```
library(tidyverse) # for dplyr, ggplot2 packages
library(ggtext) # for use of markdown in text/labels
```

This is the second of several posts related to Miller et al. (2022). I thank the authors for making their data available with their publication.

# Introduction

Miller et al. (2022) examined life history characteristics of Goldeye (*Hiodon alosoides*) in two Kansas reservoirs. Their Figure 2 and Figure 3 examined the length frequency and weight-length relationship of Goldeye captured in Milford Reservoir in 2020. I use `ggplot2`

here to recreate both figures.

The following packages are loaded for use below. A few functions from each of `readxl`

, `FSA`

, and `scales`

are used with `::`

such that the entire packages are not attached here.

# Data Wrangling

Miller et al. (2022) provided the raw data for producing Figures 2 and 3 in their Data Supplement S2, which I loaded below.

```
<- read.csv("JFWM-21-090.S2.csv")
dat head(dat,n=8)
```

```
#R| netid tl w agecap ann bclen
#R| 1 6 385 521 6 1 210
#R| 2 6 385 521 6 2 264
#R| 3 6 385 521 6 3 299
#R| 4 6 385 521 6 4 329
#R| 5 6 385 521 6 5 358
#R| 6 6 385 521 6 6 378
#R| 7 6 357 466 4 1 213
#R| 8 6 357 466 4 2 262
```

The first six rows above all have the same `tl`

, `w`

, and `age`

because these variables were repeated for each of the six observed annuli on this fish’s otoliths. To construct a proper length frequency and weight-length relationship, the data need to be reduced to only one observation of `tl`

and `w`

per fish. Thus, below, only records that corresponded to the first `ann`

ulus are retained.

```
<- dat |>
dat2 filter(ann==1)
head(dat2)
```

```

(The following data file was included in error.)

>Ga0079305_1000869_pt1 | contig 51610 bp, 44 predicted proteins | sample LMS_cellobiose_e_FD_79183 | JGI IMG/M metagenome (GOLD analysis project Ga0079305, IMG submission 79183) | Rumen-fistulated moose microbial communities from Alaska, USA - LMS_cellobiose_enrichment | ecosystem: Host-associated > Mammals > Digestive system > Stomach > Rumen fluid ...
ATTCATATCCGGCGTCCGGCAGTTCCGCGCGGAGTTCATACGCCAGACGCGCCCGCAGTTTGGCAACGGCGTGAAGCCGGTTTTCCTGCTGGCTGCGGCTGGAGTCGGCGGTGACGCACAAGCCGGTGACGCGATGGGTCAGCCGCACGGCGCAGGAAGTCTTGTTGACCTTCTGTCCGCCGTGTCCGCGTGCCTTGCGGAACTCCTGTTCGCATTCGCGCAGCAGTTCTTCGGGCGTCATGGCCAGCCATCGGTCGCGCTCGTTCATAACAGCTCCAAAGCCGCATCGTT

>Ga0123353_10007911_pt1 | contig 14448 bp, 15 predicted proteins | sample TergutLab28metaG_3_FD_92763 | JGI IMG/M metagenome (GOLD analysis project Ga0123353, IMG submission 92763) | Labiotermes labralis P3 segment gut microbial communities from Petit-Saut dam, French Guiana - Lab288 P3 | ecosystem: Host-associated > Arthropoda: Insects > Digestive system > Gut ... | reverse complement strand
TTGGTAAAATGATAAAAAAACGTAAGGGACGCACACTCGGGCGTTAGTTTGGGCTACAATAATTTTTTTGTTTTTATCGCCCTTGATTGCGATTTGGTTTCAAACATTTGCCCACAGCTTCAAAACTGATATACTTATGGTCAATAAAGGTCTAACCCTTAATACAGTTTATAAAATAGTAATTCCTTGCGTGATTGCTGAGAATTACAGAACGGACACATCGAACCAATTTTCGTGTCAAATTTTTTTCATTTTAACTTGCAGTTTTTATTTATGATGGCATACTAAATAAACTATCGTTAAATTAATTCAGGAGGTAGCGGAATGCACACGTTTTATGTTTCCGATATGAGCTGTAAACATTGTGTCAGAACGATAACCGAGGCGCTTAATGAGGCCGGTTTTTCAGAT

#R| netid tl w agecap ann bclen
#R| 1 6 385 521 6 1 210
#R| 2 6 357 466 4 1 213
#R| 3 6 397 725 5 1 209
#R| 4 8 393 610 8 1 202
#R| 5 8 373 571 4 1 193
#R| 6 8 389 656 6 1 163
```

Total length of these fish was summarized below.

```
<- dat2 |>
sumtl summarize(n=n(),
mdnTL=median(tl,na.rm=TRUE),
minTL=min(tl,na.rm=TRUE),
maxTL=max(tl,na.rm=TRUE))
sumtl
```

```
#R| n mdnTL minTL maxTL
#R| 1 152 268 235 431
```

These results match the summary results in the paragraph above Figure 2 in Miller et al. (2022). These data are ready to recreate Figures 2 and 3.

# Recreating Figure 2

Figure 2 is a histogram of total length, which can be created with `geom_histogram()`

with `tl`

mapped to the x-axis. Bin widths of 10 mm that started on 0 mm and were closed on the left, as is typical for most fisheries applications, were used.^{1} It is difficult to discern what the authors did with respect to these arguments but my result is at least close to theirs.^{2}

^{1} Making histograms in `ggplot2`

was discussed in detail in this post.

^{2} Curiously all of their bars seem shifted left by about 5 mm; this is most noticeable at 350 mm.

^{3} Adding labels such as these was discussed in more detail in this post.

To try to match the authors’ other choices I named, set limits, and defined breaks for both axes; removed the lower expansion for the y-axis so the bars did not hover about the x-axis and reduced the other expansion factors for both axes; applied the black-and-white theme; increased the font size and bolded the axis titles and tick mark labels; changed the tick mark labels to black; and used `annotate()`

to add the sample size label in the upper-left corner.^{3}

```
ggplot(data=dat2,mapping=aes(x=tl)) +